Me without a voice was interesting. “okay guys. let’s clean up and start school,” I whispered, and it wasn’t working.

I had to go right up to the person that I was speaking to, get his/her attention and then speak.

The affect was amazing! Suddenly I was being listened to! I got quieter and they listened better!

I have known for awhile that we had some issues with paying attention here, and I have been working on teaching them to listen. We have even been calling them to “ATTENTION” drill sergeant style and having them line up as if we were the Von Trapp Family (all in fun, of course, and there are plenty of giggles as they stand at attention to listen to me). This has been helping, but it is still loud. So, when a croaking throat forced to me to speak to each kid close up, one on one, and in their face (because otherwise they couldn’t hear me), I saw that there is another angle.

Communicating with the herd is often just that. I shout out directions that are intended for the whole crowd – “Everybody clean up!”, “Let’s get ready for bed!”, or “Get in the car, it’s time to go!” Whispering is for the individual. Speaking quietly means I am face to face with my child, looking into her eyes. Yesterday, I learned not only the value of that, but also the effectiveness of it. So, while there will still be plenty of times that I throw out commands for the whole crew, I will be looking for opportunities to whisper.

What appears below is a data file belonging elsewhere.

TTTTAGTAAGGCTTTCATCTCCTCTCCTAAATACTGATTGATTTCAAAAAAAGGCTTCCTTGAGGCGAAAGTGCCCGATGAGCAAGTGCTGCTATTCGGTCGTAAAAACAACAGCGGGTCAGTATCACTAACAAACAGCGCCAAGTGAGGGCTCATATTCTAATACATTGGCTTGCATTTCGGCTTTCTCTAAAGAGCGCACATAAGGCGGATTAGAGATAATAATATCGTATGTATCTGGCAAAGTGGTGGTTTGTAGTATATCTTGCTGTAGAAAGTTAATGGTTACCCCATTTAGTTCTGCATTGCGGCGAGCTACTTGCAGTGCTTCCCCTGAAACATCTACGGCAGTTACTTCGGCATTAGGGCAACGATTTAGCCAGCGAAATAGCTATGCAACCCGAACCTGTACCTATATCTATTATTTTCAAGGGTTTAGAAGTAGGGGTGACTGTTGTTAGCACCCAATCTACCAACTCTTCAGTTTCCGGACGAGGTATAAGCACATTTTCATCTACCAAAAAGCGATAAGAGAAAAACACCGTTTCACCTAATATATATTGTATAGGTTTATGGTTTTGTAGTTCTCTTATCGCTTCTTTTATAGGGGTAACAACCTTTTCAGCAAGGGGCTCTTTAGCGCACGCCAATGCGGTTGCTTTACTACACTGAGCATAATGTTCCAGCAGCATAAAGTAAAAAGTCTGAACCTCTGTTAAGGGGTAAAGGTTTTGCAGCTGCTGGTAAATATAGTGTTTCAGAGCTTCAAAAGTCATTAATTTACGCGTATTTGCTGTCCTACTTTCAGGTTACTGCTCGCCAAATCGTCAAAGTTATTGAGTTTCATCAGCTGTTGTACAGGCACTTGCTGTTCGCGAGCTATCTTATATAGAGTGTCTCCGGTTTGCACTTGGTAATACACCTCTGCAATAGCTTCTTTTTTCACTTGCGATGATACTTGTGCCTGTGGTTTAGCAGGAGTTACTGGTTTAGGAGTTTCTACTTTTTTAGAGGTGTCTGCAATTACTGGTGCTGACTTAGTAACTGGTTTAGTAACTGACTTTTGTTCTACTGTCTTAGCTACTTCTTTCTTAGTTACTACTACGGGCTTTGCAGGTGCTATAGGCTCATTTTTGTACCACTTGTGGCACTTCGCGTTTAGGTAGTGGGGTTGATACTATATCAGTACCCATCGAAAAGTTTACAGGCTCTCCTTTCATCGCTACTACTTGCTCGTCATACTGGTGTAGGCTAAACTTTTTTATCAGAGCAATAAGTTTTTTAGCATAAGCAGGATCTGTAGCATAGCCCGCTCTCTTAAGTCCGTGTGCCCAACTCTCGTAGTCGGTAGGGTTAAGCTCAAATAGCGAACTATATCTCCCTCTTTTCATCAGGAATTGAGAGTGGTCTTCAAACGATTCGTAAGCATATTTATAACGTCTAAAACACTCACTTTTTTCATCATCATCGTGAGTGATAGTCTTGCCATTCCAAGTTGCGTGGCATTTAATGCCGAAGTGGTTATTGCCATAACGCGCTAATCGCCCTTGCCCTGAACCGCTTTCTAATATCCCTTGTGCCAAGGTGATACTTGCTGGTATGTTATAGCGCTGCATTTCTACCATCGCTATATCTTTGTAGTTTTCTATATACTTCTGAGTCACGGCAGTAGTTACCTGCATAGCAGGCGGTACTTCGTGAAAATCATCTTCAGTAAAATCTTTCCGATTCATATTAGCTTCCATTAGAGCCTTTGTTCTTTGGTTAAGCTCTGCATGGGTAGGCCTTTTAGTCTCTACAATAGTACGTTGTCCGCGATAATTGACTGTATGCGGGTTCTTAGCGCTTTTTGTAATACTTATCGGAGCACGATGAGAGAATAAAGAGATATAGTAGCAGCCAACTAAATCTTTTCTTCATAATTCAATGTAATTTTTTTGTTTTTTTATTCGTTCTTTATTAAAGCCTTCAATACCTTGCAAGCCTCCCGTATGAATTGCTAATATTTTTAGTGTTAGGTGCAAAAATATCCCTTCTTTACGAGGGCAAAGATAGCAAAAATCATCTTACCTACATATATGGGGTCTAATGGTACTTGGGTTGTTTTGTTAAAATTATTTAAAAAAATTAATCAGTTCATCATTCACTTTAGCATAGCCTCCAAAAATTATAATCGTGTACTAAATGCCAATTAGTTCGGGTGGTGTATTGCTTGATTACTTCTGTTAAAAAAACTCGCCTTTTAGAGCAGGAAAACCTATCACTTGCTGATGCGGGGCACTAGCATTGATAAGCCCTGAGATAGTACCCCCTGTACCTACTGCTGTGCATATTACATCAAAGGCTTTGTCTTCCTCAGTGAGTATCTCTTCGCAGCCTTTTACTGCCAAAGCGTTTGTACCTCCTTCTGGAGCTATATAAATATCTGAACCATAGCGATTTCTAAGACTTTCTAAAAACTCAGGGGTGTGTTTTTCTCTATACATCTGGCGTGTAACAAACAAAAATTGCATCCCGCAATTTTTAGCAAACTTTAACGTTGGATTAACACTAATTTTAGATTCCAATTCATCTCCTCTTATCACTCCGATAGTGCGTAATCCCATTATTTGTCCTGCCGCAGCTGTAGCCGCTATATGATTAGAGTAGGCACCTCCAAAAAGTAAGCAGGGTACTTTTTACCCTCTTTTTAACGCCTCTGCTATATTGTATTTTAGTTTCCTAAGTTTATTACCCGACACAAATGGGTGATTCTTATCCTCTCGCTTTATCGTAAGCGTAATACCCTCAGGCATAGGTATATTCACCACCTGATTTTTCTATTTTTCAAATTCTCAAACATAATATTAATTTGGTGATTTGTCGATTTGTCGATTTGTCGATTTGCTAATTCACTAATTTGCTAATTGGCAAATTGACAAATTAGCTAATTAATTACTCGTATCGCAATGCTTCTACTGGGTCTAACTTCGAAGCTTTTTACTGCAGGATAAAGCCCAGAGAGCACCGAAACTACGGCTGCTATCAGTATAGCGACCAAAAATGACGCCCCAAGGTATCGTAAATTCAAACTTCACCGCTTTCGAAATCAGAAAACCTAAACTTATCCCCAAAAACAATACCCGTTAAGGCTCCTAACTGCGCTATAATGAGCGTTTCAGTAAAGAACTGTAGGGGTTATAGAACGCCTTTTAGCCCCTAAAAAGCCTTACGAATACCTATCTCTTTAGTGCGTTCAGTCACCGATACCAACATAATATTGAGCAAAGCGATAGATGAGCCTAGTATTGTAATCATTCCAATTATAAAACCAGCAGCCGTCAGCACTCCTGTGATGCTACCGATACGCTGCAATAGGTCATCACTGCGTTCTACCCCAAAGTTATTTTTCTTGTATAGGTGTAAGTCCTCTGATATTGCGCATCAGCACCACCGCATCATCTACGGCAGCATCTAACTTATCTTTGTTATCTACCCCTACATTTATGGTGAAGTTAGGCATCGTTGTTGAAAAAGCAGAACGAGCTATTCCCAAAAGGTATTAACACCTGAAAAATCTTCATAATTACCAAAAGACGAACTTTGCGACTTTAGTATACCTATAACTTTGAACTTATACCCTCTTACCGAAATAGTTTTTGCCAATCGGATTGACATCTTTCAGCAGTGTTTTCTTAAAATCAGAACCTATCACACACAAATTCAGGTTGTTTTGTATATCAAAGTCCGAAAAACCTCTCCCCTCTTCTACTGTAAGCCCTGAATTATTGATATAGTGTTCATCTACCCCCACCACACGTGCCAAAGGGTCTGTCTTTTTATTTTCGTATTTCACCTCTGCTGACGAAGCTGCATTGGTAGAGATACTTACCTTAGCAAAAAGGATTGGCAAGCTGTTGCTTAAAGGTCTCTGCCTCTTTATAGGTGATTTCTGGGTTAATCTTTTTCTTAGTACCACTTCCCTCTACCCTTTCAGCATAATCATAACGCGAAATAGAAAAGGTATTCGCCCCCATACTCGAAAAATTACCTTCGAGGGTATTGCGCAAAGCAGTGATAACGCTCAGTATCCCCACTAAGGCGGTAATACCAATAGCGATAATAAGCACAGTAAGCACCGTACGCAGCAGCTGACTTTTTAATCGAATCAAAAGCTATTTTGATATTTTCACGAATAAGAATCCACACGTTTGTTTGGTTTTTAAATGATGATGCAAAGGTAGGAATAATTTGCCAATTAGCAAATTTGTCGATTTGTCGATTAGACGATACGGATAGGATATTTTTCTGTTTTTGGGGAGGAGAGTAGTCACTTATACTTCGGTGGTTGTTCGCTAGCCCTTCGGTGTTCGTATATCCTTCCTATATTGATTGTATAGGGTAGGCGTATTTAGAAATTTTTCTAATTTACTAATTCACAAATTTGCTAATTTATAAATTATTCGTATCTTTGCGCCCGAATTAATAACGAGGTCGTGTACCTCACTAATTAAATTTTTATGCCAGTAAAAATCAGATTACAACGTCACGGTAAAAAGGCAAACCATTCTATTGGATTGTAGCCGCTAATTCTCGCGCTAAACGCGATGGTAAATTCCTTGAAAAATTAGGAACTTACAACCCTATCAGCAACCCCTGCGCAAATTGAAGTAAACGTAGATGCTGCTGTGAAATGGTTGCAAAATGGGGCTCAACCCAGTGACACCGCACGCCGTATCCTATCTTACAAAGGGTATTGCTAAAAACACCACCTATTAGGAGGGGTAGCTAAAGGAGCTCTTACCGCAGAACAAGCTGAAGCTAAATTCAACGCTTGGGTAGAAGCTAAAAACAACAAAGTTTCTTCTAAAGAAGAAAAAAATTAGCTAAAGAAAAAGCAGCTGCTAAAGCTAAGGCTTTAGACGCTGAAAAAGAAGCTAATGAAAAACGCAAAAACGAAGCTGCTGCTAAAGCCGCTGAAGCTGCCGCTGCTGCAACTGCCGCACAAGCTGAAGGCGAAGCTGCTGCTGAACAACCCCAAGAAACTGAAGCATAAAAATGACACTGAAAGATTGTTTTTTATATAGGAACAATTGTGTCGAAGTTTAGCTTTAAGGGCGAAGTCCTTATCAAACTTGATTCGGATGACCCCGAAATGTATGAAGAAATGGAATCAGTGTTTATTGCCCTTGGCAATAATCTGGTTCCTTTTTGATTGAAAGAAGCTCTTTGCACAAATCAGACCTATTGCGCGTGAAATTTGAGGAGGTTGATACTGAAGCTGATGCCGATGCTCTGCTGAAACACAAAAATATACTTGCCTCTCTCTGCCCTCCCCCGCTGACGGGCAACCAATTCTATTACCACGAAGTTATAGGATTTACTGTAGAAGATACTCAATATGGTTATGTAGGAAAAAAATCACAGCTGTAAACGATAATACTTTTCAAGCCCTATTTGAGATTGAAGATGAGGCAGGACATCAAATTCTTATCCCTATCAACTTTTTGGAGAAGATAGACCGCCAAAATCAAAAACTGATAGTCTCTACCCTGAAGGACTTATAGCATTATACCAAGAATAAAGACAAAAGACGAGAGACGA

Pay Attention

I promise that as soon as my camera comes back from the repair shop I will show you all the wonderful things I have been knitting, sewing and needle felting (and there are a ton!). Until then, you’ll have to put up with more parenting/homeschooling posts. 🙂

“Mama, where is my ______?”

“Have you seen the _______?”

“I can’t find any ________?”

So the chorus echos in my house day after day. Ninety percent of the time the sought after item is right there. Granted, I may have had to lift something to find it, or perhaps looked behind something else to locate it. But it is almost always right where I said it was.

“Look in the drawer,” I say.

“It’s not in the drawer,” comes the reply.

So I trudge up the stairs, open the drawer, sigh hugely, and pull out whatever was lost.